So you want to be a business mentor?

Like myself, Mike Southon seems to have fallen into business mentoring by accident. Having spent hours giving out free advice, he took it on as a paid profession.

Gradually he began to realise that the skills required are varied; an appreciation of business, an ability to look ahead, accepting people for who they are and appreciating them, and much more. And yes, the fun is realising how you can benefit from your own advice, if you are prepared to listen to yourself.

So, having contemplated the words of Mr Southon, I found myself flicking my wife’s copy of “Good Housekeeping”. Usually, to preserve my male ego, I only read the recipe section, but for some reason I became engrossed in an interview with Ruby Wax. She is a larger than life American, who filled British TV screens for a decade from the late 1980s.

I would watch her interviews, find them funny, yet feel annoyed by them. Why? In effect, Ruby discusses this in the article. She was so desperate to make the show entertaining that she never truly related to those on the other side of her microphone.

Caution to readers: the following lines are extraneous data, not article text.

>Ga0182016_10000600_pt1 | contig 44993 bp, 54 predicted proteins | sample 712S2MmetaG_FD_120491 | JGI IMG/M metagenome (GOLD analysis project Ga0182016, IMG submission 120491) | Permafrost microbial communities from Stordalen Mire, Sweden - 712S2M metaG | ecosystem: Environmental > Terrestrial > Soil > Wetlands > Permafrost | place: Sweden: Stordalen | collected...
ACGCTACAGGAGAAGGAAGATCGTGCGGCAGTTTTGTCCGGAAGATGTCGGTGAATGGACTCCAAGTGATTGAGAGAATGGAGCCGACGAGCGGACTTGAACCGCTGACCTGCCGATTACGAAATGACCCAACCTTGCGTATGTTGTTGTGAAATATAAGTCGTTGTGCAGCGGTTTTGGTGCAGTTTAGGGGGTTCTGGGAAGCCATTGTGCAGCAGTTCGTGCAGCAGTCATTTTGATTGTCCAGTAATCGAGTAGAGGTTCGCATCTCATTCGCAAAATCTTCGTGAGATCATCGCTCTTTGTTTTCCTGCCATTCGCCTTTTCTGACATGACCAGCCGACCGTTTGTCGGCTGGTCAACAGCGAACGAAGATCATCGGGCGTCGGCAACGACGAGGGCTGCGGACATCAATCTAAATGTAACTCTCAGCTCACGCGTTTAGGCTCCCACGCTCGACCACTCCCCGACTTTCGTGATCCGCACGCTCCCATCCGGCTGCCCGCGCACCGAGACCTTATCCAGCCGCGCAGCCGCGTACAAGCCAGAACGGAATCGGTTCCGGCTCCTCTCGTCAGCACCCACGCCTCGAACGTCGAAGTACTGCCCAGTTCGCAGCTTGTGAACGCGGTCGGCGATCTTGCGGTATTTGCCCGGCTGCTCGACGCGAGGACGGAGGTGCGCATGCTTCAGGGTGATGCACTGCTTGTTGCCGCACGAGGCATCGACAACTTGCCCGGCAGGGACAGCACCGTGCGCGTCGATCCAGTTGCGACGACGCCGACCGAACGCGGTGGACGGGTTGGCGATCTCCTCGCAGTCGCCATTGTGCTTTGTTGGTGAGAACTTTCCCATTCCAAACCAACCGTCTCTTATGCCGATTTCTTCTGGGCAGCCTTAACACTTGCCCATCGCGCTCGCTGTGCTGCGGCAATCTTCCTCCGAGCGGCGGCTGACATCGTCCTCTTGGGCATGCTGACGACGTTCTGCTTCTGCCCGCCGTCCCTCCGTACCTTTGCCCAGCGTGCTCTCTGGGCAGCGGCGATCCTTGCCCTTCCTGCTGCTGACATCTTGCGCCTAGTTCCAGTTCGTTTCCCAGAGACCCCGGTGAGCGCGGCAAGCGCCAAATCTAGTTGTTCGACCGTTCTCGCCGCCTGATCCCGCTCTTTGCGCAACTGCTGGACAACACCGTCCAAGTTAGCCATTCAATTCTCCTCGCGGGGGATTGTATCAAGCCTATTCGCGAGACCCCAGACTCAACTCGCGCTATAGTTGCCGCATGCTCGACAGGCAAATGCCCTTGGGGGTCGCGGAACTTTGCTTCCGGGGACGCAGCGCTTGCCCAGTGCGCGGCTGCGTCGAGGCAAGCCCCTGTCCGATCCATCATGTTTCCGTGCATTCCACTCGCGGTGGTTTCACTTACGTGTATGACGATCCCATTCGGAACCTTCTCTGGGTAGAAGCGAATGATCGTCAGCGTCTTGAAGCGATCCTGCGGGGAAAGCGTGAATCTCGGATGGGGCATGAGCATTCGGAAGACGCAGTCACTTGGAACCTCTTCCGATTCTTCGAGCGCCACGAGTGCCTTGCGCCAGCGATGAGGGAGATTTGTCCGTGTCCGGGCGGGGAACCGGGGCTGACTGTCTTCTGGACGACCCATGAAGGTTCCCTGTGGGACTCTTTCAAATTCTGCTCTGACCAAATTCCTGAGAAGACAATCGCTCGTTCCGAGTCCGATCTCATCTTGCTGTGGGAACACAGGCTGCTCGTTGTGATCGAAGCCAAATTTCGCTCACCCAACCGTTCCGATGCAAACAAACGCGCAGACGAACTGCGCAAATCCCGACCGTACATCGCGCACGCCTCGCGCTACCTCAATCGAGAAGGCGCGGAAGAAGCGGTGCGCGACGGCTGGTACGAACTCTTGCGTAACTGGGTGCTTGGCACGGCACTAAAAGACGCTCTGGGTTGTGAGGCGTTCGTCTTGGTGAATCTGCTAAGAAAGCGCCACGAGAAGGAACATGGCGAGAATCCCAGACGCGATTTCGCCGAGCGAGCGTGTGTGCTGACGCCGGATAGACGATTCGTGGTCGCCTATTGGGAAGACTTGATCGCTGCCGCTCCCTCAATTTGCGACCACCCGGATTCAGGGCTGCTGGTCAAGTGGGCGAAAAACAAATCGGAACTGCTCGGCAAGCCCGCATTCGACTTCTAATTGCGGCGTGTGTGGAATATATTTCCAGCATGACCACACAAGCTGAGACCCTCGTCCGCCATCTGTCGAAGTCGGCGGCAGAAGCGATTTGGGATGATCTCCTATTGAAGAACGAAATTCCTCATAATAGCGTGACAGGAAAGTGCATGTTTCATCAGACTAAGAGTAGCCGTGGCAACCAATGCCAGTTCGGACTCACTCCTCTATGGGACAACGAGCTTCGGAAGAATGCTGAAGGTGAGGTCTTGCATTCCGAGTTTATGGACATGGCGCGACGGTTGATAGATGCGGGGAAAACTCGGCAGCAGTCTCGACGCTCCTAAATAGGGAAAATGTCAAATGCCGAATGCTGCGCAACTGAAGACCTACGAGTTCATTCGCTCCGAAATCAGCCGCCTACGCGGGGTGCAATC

Ruby is now a psychotherapist, teaching companies how to manage the emotional side of their business. She explains how she uses curiosity to capture the trust of her client. She also refrains from first judgements, which I assume that the speed of the media world does not encourage.

What really caught my eye was a box with her 4 key tips:

  • Be genuinely interested in what people are saying to you
  • Take time to be in the shoes of the client
  • Use your skills from the home and place them in your work environment
  • Check your own emotions before starting out for the day

A couple of weeks ago, I was asked by a friend to go round for a chat. In his business for 15 years, he now feels that he is missing a couple of tricks.

I listened. He is fun to be with. He likes his work. His website looked fine. We discussed his competition. He has some clear unique selling points. And yet…. it did not add up.

I was about to leave, when he showed me some correspondence, which had led to a rejection by a potential client. And right in front of him was his answer, or at least part of it. He had forgotten why he liked his work, and he lost the knack to impart that joy to others.

I guess that is why I like mentoring, and that is what Southon, Wax and others are also saying. We are helping people to assess if the original vision is what interests them today and how to obtain it.

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